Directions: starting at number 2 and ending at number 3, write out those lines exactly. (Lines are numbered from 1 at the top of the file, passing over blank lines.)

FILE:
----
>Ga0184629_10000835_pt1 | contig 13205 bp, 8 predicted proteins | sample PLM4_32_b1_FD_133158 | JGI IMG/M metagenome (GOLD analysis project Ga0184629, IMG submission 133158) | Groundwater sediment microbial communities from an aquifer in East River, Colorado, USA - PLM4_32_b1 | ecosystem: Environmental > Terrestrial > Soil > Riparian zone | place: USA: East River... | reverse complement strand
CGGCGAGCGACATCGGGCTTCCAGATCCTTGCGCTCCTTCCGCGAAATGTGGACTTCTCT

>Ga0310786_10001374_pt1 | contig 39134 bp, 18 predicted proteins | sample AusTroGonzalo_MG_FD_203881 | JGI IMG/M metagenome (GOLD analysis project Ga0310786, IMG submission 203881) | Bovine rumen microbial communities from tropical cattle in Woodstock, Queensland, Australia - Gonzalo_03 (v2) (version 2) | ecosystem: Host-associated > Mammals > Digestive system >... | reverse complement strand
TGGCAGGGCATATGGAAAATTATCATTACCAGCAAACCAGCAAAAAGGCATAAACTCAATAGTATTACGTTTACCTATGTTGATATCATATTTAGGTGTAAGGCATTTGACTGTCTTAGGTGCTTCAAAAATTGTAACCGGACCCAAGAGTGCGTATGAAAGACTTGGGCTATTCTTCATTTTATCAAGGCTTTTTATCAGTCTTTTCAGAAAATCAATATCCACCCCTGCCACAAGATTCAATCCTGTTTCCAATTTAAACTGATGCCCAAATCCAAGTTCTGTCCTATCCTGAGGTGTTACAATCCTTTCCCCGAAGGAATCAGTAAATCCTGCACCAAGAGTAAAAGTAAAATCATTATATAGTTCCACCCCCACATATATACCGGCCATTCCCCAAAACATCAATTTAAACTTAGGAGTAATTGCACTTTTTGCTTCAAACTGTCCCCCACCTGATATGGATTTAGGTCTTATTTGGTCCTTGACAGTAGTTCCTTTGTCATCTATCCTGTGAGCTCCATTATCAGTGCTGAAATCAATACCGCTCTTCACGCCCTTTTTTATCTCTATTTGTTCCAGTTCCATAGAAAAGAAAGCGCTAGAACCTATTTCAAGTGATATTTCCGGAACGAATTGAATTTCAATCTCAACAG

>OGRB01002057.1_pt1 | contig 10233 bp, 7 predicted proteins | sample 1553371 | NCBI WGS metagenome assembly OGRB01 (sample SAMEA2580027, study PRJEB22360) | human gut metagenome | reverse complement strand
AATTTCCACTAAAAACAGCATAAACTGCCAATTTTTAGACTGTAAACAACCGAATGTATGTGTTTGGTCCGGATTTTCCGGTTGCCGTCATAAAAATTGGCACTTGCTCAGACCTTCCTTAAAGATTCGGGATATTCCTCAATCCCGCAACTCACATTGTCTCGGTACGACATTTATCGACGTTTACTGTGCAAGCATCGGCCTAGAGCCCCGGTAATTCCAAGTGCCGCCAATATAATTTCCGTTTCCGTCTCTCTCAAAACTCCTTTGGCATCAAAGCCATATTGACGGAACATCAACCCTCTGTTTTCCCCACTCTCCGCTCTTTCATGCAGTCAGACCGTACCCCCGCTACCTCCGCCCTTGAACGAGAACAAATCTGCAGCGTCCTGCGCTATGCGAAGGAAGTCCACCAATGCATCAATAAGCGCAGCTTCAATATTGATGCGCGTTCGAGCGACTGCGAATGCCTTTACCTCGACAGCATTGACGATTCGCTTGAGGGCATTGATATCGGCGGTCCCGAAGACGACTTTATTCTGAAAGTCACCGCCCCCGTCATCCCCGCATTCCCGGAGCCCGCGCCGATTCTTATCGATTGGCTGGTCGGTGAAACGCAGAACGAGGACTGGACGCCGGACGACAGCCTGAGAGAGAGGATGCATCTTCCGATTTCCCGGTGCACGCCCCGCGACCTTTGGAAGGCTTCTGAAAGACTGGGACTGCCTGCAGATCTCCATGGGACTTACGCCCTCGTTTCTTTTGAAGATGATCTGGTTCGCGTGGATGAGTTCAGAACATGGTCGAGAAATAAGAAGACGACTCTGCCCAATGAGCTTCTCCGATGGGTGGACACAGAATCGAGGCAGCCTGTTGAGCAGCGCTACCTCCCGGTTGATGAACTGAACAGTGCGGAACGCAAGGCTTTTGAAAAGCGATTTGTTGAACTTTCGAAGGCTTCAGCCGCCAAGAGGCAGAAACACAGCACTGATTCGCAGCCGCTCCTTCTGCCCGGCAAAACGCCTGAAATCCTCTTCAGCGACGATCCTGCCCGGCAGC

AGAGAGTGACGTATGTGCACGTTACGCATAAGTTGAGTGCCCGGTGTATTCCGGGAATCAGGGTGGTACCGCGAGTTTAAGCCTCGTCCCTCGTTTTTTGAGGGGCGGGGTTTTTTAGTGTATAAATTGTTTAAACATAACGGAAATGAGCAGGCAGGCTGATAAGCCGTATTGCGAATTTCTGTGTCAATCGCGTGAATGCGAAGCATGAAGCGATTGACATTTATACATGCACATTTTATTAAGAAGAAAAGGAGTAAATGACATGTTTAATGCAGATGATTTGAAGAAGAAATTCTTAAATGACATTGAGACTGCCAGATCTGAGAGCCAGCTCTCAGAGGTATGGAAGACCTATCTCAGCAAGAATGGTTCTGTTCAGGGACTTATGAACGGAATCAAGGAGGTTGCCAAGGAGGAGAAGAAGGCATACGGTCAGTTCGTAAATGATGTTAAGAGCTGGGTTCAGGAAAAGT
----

CGGCGAGCGACATCGGGCTTCCAGATCCTTGCGCTCCTTCCGCGAAATGTGGACTTCTCT

>Ga0310786_10001374_pt1 | contig 39134 bp, 18 predicted proteins | sample AusTroGonzalo_MG_FD_203881 | JGI IMG/M metagenome (GOLD analysis project Ga0310786, IMG submission 203881) | Bovine rumen microbial communities from tropical cattle in Woodstock, Queensland, Australia - Gonzalo_03 (v2) (version 2) | ecosystem: Host-associated > Mammals > Digestive system >... | reverse complement strand